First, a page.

"It's better this way than the other way," Jon Robin Baitz says. "Than if I had started out in my 20s with Broadway success. I like this trajectory. This play opens on the eve of my 50th birthday. The timing is good. It feels earned."
Baitz is talking about Other Desert Cities, his first Broadway play. (His only other Broadway credit is for his adaptation of Hedda Gabler in 2001.) Cities was a sold-out hit Off-Broadway last season at Lincoln Center, and opens at the Booth Theatre on Nov. 3. Baitz is one of several playwrights, including David Henry Hwang and David Ives, whose careers have largely happened away from the Great White Way but who are on Broadway this fall.
Baitz has been writing Off-Broadway since 1988's The Film Society, followed by, among others, The Substance of Fire, The Paris Letter and A Fair Country. He was also the creator and an executive producer of TV's "Brothers & Sisters."
"I'm prouder of Other Desert Cities than of anything else," he says, "because I think I finally managed to put all the pieces together. Not that I understand fully what constitutes a Broadway play and what doesn't — that to me is still somewhat mysterious." The play, about a rich, politically conservative family and the secrets of its past, stars Stockard Channing, Stacy Keach, Rachel Griffiths, Judith Light and Thomas Sadoski and is directed by Joe Mantello. "It deals with the impossibility of knowing everything about the way in which secrets operate in a family. And it's also another play — about two different kinds of America. About what kind of people we are, what kind of country we are, what our history means" and about "the American dream and how that dream has changed."
Baitz says it's "beautiful" working with Mantello, who was his romantic partner for more than a decade and is a frequent collaborator. "We have a great shorthand. I think somehow his love and commitment to me, on some level, was deeply palpable."
|photo by Joseph Marzullo/WENN|
David Henry Hwang, whose new play, Chinglish, is his first on Broadway in 13 years, says that for him it's the play that counts, not the destination: "I feel that the work is pretty much the same, trying to create a play. Every now and then, if you're lucky, producers decide this might find a big audience, and you get on Broadway."
Hwang has achieved artistic success on Broadway, especially with his Tony-winning M. Butterfly in 1988 and the Tony-nominated Golden Child in 1998. A two-time Pulitzer finalist, he wrote a revised libretto for the Broadway revival of Flower Drum Song and co-wrote the libretto for Elton John and Tim Rice's Aida. He has written operas and worked in film and television.
Chinglish, now at the Longacre, is a comedy about an American businessman visiting China to make a deal, and the female Chinese vice minister he meets. Performed in English and Mandarin (with surtitles), it deals, he says, with "the difficulties of communication, in terms of language and the way different cultures look at the world.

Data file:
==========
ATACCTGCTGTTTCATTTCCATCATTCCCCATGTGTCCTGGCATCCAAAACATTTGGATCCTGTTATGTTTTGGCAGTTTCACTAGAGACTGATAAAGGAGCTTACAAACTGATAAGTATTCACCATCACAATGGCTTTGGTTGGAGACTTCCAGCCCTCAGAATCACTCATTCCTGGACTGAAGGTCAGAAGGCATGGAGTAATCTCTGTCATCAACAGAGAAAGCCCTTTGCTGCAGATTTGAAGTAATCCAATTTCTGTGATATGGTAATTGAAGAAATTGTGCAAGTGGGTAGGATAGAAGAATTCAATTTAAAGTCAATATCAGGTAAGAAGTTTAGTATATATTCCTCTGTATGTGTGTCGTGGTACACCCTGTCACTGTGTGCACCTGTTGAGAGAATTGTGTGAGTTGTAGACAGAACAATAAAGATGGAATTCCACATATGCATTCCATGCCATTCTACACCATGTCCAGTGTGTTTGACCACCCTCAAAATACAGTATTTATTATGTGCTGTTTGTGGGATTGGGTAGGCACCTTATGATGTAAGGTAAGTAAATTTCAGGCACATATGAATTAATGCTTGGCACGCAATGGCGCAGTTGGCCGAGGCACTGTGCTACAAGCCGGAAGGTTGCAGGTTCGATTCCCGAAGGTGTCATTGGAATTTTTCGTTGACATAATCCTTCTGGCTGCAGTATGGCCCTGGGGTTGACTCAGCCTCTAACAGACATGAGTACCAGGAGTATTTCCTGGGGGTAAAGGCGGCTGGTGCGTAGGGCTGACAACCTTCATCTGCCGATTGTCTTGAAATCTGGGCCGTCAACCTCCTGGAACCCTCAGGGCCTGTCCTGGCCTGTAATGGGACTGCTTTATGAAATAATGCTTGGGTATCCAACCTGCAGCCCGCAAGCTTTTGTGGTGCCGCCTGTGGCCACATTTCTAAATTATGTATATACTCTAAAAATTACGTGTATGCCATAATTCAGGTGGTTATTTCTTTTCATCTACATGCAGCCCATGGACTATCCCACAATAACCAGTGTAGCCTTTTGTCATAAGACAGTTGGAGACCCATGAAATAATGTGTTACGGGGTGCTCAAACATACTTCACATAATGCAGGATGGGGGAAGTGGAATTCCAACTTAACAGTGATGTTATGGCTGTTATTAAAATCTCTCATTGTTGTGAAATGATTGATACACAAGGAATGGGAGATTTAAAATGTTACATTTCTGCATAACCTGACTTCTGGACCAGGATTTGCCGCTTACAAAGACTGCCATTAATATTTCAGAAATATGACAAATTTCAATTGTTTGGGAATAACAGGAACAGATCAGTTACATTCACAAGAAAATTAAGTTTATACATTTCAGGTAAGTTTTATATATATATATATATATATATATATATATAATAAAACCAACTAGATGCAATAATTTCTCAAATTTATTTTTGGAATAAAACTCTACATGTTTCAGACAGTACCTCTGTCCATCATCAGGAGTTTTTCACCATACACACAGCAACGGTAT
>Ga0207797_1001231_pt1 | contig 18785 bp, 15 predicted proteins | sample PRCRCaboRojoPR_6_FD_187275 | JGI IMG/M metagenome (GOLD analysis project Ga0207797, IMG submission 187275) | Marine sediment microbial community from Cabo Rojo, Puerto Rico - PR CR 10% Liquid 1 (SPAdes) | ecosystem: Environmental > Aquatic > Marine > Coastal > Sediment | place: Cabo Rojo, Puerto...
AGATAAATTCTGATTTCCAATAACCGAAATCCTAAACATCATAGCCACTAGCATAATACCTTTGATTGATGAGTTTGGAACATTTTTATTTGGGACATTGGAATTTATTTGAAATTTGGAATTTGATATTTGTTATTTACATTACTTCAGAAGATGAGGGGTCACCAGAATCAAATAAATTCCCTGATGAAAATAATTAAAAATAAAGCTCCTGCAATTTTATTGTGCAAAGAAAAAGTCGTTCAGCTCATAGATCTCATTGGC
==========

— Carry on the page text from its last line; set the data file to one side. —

"On the simplest level, there are the language difficulties. The American says, 'We are a small, family-run firm.' The translator says, 'His company is small and insignificant.'"
Everyone in the play "is trying hard to communicate. Yet there are things we consider universal values, ways of looking at the world, which aren't necessarily the case, which can change culturally. In our culture you're supposed to find someone you love and stay in love, and that's not necessarily true in other cultures. Some people think marriage is not about love — maybe you love somebody in the beginning, but it changes, and love is more about partnership."
|photo by Joseph Marzullo/WENN|
David Ives isn't really making his Broadway debut. He adapted Mark Twain's Is He Dead? for Broadway and co-wrote the books for the musicals Dance of the Vampires and Irving Berlin's White Christmas. (He has also adapted librettos for City Center's Encores! series and has been produced frequently Off-Broadway.)
But his erotic comedy Venus in Fur — a success Off-Broadway last year at Classic Stage — is his first Broadway play. It will open Nov. 8 at Manhattan Theatre Club's Samuel J. Friedman Theatre.
"Broadway is fun," Ives says. "Theatre is theatre, but Broadway is theatre writ large. I've spent many years Off- and Off-Off- and Off-Off-Off-, but it's nice to be on a big stage and have a large marquee. Though the challenge is always the same — make it good."
The two-actor work follows an actress auditioning for a play based on the 19th-century novel Venus in Furs by Leopold von Sacher-Masoch. It stars Nina Arianda, who wowed audiences in the Off-Broadway version and earned a Tony nomination for her role in last season's revival of Born Yesterday. Her co-star is Hugh Dancy, who made his own splash for his Broadway debut in the 2007 revival of Journey's End.
"It's what you might call a backstage comedy-drama about a playwright desperately in need of an actress, and an actress even more desperately in need of a job," Ives says. "The play the playwright-director is auditioning for just happens to be based on a rather notoriously erotic novel from 1870. As the after-hours audition goes on, as they work on scenes, the line between the play and the two of them starts to erase. It's about theatre. It's about love. It's about sex. And power."
Has Ives made any changes since Off-Broadway? "No. I haven't touched the play. I've been eager to hear it again. Sitting in auditions for the male lead, I was amazed about some things I heard. I'd forgotten I'd written them. Some were pretty good."